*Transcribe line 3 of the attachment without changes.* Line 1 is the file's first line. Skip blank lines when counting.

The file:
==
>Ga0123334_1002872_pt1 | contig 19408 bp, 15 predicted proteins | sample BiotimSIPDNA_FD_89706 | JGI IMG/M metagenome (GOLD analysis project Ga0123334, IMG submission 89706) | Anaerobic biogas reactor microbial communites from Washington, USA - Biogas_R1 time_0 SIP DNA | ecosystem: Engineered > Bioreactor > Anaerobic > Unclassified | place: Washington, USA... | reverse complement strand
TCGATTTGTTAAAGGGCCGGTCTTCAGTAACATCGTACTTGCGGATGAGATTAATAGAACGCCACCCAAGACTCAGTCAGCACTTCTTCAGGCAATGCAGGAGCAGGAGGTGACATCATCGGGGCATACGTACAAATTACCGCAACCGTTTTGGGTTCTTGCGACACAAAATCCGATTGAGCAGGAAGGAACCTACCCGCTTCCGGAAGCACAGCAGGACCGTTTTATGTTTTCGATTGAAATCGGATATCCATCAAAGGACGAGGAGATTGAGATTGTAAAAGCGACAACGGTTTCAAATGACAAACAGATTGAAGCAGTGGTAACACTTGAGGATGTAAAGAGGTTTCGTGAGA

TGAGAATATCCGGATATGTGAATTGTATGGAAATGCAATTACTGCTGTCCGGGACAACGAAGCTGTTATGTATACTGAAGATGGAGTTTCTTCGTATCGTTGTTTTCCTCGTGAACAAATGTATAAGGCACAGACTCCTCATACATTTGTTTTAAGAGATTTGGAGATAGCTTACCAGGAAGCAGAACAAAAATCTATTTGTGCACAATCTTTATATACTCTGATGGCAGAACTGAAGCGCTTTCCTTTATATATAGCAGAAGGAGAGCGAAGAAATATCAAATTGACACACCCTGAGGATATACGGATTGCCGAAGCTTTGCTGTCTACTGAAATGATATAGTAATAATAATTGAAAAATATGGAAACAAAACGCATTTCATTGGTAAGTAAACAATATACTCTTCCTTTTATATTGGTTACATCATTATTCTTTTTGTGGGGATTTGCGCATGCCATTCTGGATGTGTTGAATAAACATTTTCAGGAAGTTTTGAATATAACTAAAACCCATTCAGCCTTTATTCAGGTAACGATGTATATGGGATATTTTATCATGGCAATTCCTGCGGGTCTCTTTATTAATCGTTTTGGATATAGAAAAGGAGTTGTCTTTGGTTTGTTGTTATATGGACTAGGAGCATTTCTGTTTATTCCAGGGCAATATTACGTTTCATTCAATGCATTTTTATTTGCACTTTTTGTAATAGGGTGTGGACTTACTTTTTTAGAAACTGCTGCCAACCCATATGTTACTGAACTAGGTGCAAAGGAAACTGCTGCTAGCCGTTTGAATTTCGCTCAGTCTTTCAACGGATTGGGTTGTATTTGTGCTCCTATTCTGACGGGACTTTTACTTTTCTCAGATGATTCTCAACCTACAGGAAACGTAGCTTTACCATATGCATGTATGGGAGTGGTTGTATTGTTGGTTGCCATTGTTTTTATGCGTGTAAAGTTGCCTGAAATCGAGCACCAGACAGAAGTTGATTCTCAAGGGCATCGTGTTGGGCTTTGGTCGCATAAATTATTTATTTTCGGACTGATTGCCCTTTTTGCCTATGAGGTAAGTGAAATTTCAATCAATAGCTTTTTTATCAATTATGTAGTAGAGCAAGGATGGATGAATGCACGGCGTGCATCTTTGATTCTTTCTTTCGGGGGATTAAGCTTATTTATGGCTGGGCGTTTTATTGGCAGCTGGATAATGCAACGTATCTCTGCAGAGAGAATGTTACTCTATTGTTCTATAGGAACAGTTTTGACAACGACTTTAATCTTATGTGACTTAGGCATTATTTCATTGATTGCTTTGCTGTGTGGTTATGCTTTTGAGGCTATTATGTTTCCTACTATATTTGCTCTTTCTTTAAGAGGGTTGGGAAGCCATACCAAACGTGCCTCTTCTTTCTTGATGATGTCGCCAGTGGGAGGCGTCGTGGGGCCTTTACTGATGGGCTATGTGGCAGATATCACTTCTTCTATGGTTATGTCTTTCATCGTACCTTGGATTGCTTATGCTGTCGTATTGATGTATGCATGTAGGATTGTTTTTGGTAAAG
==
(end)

TGAGAATATCCGGATATGTGAATTGTATGGAAATGCAATTACTGCTGTCCGGGACAACGAAGCTGTTATGTATACTGAAGATGGAGTTTCTTCGTATCGTTGTTTTCCTCGTGAACAAATGTATAAGGCACAGACTCCTCATACATTTGTTTTAAGAGATTTGGAGATAGCTTACCAGGAAGCAGAACAAAAATCTATTTGTGCACAATCTTTATATACTCTGATGGCAGAACTGAAGCGCTTTCCTTTATATATAGCAGAAGGAGAGCGAAGAAATATCAAATTGACACACCCTGAGGATATACGGATTGCCGAAGCTTTGCTGTCTACTGAAATGATATAGTAATAATAATTGAAAAATATGGAAACAAAACGCATTTCATTGGTAAGTAAACAATATACTCTTCCTTTTATATTGGTTACATCATTATTCTTTTTGTGGGGATTTGCGCATGCCATTCTGGATGTGTTGAATAAACATTTTCAGGAAGTTTTGAATATAACTAAAACCCATTCAGCCTTTATTCAGGTAACGATGTATATGGGATATTTTATCATGGCAATTCCTGCGGGTCTCTTTATTAATCGTTTTGGATATAGAAAAGGAGTTGTCTTTGGTTTGTTGTTATATGGACTAGGAGCATTTCTGTTTATTCCAGGGCAATATTACGTTTCATTCAATGCATTTTTATTTGCACTTTTTGTAATAGGGTGTGGACTTACTTTTTTAGAAACTGCTGCCAACCCATATGTTACTGAACTAGGTGCAAAGGAAACTGCTGCTAGCCGTTTGAATTTCGCTCAGTCTTTCAACGGATTGGGTTGTATTTGTGCTCCTATTCTGACGGGACTTTTACTTTTCTCAGATGATTCTCAACCTACAGGAAACGTAGCTTTACCATATGCATGTATGGGAGTGGTTGTATTGTTGGTTGCCATTGTTTTTATGCGTGTAAAGTTGCCTGAAATCGAGCACCAGACAGAAGTTGATTCTCAAGGGCATCGTGTTGGGCTTTGGTCGCATAAATTATTTATTTTCGGACTGATTGCCCTTTTTGCCTATGAGGTAAGTGAAATTTCAATCAATAGCTTTTTTATCAATTATGTAGTAGAGCAAGGATGGATGAATGCACGGCGTGCATCTTTGATTCTTTCTTTCGGGGGATTAAGCTTATTTATGGCTGGGCGTTTTATTGGCAGCTGGATAATGCAACGTATCTCTGCAGAGAGAATGTTACTCTATTGTTCTATAGGAACAGTTTTGACAACGACTTTAATCTTATGTGACTTAGGCATTATTTCATTGATTGCTTTGCTGTGTGGTTATGCTTTTGAGGCTATTATGTTTCCTACTATATTTGCTCTTTCTTTAAGAGGGTTGGGAAGCCATACCAAACGTGCCTCTTCTTTCTTGATGATGTCGCCAGTGGGAGGCGTCGTGGGGCCTTTACTGATGGGCTATGTGGCAGATATCACTTCTTCTATGGTTATGTCTTTCATCGTACCTTGGATTGCTTATGCTGTCGTATTGATGTATGCATGTAGGATTGTTTTTGGTAAAG